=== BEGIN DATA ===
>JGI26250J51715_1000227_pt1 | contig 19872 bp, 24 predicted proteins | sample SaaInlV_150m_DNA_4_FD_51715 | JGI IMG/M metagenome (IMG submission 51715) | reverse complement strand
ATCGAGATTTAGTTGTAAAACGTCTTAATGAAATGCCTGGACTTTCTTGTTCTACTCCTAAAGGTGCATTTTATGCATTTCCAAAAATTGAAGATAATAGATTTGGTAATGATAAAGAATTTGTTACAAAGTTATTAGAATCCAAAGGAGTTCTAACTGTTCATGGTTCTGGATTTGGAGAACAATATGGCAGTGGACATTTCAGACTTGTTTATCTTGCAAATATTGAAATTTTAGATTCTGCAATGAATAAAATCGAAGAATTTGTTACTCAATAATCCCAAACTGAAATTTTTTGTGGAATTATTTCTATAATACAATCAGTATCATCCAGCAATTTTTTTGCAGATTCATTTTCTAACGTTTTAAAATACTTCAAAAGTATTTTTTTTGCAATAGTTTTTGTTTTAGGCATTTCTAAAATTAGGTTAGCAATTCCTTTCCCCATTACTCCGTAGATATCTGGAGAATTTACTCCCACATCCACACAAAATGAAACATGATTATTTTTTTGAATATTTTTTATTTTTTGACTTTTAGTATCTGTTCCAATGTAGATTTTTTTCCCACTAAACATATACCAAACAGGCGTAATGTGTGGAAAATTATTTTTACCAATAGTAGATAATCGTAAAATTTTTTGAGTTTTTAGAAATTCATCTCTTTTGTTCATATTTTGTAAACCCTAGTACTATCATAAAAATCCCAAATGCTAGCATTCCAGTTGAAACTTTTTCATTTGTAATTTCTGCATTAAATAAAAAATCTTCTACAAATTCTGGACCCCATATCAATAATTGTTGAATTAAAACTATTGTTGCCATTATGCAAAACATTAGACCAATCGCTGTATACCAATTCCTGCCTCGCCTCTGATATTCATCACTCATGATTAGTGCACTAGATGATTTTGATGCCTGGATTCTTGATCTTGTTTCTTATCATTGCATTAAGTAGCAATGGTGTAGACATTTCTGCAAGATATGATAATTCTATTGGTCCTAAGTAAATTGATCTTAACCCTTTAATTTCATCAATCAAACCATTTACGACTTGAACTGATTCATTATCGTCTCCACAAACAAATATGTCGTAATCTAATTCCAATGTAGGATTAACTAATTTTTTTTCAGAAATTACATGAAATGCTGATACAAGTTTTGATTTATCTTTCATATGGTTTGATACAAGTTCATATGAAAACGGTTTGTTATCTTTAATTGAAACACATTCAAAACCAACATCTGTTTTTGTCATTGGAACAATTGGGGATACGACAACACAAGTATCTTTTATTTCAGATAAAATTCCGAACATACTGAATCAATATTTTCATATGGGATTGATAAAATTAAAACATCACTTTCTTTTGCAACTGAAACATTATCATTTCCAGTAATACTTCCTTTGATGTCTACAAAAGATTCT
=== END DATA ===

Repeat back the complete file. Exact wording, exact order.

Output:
>JGI26250J51715_1000227_pt1 | contig 19872 bp, 24 predicted proteins | sample SaaInlV_150m_DNA_4_FD_51715 | JGI IMG/M metagenome (IMG submission 51715) | reverse complement strand
ATCGAGATTTAGTTGTAAAACGTCTTAATGAAATGCCTGGACTTTCTTGTTCTACTCCTAAAGGTGCATTTTATGCATTTCCAAAAATTGAAGATAATAGATTTGGTAATGATAAAGAATTTGTTACAAAGTTATTAGAATCCAAAGGAGTTCTAACTGTTCATGGTTCTGGATTTGGAGAACAATATGGCAGTGGACATTTCAGACTTGTTTATCTTGCAAATATTGAAATTTTAGATTCTGCAATGAATAAAATCGAAGAATTTGTTACTCAATAATCCCAAACTGAAATTTTTTGTGGAATTATTTCTATAATACAATCAGTATCATCCAGCAATTTTTTTGCAGATTCATTTTCTAACGTTTTAAAATACTTCAAAAGTATTTTTTTTGCAATAGTTTTTGTTTTAGGCATTTCTAAAATTAGGTTAGCAATTCCTTTCCCCATTACTCCGTAGATATCTGGAGAATTTACTCCCACATCCACACAAAATGAAACATGATTATTTTTTTGAATATTTTTTATTTTTTGACTTTTAGTATCTGTTCCAATGTAGATTTTTTTCCCACTAAACATATACCAAACAGGCGTAATGTGTGGAAAATTATTTTTACCAATAGTAGATAATCGTAAAATTTTTTGAGTTTTTAGAAATTCATCTCTTTTGTTCATATTTTGTAAACCCTAGTACTATCATAAAAATCCCAAATGCTAGCATTCCAGTTGAAACTTTTTCATTTGTAATTTCTGCATTAAATAAAAAATCTTCTACAAATTCTGGACCCCATATCAATAATTGTTGAATTAAAACTATTGTTGCCATTATGCAAAACATTAGACCAATCGCTGTATACCAATTCCTGCCTCGCCTCTGATATTCATCACTCATGATTAGTGCACTAGATGATTTTGATGCCTGGATTCTTGATCTTGTTTCTTATCATTGCATTAAGTAGCAATGGTGTAGACATTTCTGCAAGATATGATAATTCTATTGGTCCTAAGTAAATTGATCTTAACCCTTTAATTTCATCAATCAAACCATTTACGACTTGAACTGATTCATTATCGTCTCCACAAACAAATATGTCGTAATCTAATTCCAATGTAGGATTAACTAATTTTTTTTCAGAAATTACATGAAATGCTGATACAAGTTTTGATTTATCTTTCATATGGTTTGATACAAGTTCATATGAAAACGGTTTGTTATCTTTAATTGAAACACATTCAAAACCAACATCTGTTTTTGTCATTGGAACAATTGGGGATACGACAACACAAGTATCTTTTATTTCAGATAAAATTCCGAACATACTGAATCAATATTTTCATATGGGATTGATAAAATTAAAACATCACTTTCTTTTGCAACTGAAACATTATCATTTCCAGTAATACTTCCTTTGATGTCTACAAAAGATTCT